Look, no disrespect meant to Kevin Harvick; he's a fine fellow and a top-flight driver. But his win at Phoenix, his first victory in more than a year, was at best the third-best story coming out of the Valley of the Sun. The Jeff Gordon/Clint Bowyer team brawl and the fact that Brad Keselowski took a substantial points lead eclipsed what was a strong finishing run by Harvick.
While most of the attention in the race focused on the Keselowski-Jimmie Johnson duel, Kyle Busch was busy owning the majority of the AdvoCare 500. But last season, Kevin Harvick earned a rep as a closer, vulturing away wins like a third-down running back vulturing away short-yardage touchdowns. And he appeared ready to do the same thing on Sunday, snagging a win away from Busch at the last second.
But then the Bowyer-Gordon fiasco happened, with Harvick only a few feet from a white flag that would have won him the race. As a result, he and the rest of the field had to run a green-white-checker, and naturally, that didn't end without drama either.
On the first lap, Danica Patrick spun up into the wall as Harvick was crossing the start-finish line. Although Patrick was sitting laterally on the track, NASCAR did not throw the caution flag, allowing her to drive out of the way while the rest of the field raced back to the finish line. (The other option would have been to throw the caution flag, freezing the field and giving Harvick the win.)
All well and good, except for the fact that Patrick's car was leaking oil, a fact that NASCAR didn't notice until drivers started slipping all over the place in Harvick's wake.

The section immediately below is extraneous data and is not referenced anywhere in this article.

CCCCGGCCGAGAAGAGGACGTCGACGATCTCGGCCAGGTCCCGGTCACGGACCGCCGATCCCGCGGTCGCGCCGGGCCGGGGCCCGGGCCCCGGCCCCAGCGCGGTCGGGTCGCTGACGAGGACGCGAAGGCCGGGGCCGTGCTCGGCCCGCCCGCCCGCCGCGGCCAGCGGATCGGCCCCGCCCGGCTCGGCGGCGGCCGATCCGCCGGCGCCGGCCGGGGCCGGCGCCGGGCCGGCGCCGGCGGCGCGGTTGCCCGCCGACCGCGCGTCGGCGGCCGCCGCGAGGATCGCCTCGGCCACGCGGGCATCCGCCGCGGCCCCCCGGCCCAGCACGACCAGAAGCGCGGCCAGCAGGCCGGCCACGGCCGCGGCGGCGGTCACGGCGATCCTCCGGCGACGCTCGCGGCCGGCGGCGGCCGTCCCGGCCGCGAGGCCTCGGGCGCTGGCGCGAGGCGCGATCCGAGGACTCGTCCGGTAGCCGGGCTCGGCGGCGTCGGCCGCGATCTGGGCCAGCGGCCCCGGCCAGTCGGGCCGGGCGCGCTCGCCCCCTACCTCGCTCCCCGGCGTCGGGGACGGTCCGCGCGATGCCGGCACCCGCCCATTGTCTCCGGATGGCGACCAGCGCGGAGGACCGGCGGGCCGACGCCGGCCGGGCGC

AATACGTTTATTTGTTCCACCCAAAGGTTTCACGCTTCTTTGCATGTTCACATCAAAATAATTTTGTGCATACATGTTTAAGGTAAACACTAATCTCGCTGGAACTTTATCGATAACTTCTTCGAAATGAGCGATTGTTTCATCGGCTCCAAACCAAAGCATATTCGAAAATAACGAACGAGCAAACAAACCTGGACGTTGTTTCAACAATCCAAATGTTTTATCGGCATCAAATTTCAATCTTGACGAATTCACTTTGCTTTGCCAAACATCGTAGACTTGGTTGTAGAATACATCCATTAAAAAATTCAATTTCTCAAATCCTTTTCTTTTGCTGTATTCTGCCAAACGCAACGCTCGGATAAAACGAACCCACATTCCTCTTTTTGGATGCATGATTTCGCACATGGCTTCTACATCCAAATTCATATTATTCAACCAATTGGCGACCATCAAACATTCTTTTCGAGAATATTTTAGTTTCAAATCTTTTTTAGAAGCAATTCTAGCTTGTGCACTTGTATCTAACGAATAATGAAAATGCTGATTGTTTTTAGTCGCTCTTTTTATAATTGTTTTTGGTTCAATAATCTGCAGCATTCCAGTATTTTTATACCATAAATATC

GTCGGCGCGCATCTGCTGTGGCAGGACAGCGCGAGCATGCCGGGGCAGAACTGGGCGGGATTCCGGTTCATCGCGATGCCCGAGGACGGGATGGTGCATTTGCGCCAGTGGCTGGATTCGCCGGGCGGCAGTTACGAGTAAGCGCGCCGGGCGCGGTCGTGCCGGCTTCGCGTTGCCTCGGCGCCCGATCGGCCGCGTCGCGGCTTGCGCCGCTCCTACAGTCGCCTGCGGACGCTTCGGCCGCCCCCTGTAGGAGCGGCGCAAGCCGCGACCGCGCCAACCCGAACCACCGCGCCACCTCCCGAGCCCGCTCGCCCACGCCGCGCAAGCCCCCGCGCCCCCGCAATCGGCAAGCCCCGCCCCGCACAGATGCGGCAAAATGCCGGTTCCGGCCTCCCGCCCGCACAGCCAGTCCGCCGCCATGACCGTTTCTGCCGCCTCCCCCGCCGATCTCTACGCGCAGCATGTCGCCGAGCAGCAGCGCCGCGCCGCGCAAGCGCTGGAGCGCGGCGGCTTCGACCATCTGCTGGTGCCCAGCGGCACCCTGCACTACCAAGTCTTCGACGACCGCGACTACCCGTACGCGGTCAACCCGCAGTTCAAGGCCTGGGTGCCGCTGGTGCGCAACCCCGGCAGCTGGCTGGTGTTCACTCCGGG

"At the time she come all the way around and she was out of harm's way," NASCAR VP of Competition Robin Pemberton said. "We didn't see any fluid or anything, she rode around on the apron, and when she pulled up on the racetrack, there was smoke, it looked like tire smoke. It's easy to look back on it obviously and wish that you did something different, but at the time it didn't appear like there was any fluid that was coming out of the car."
Harvick, naturally, disagreed with that assessment. "You can't throw the caution flag as fast as you can throw it one time and then just let everybody run through a whole straightaway full of oil," he said. "Those are the guys that are going to have to look themselves in the mirror, the guy who's calling the races, and decide if they're doing a good job."
Bottom line, this was a much-needed win for Harvick, who's had a forgettable on-track 2012. And while this led to the always-awkward scene of a lame-duck winner and his owner sharing a podium, both Harvick and Richard Childress promised that 2013 would be another championship-run season for the 29 team.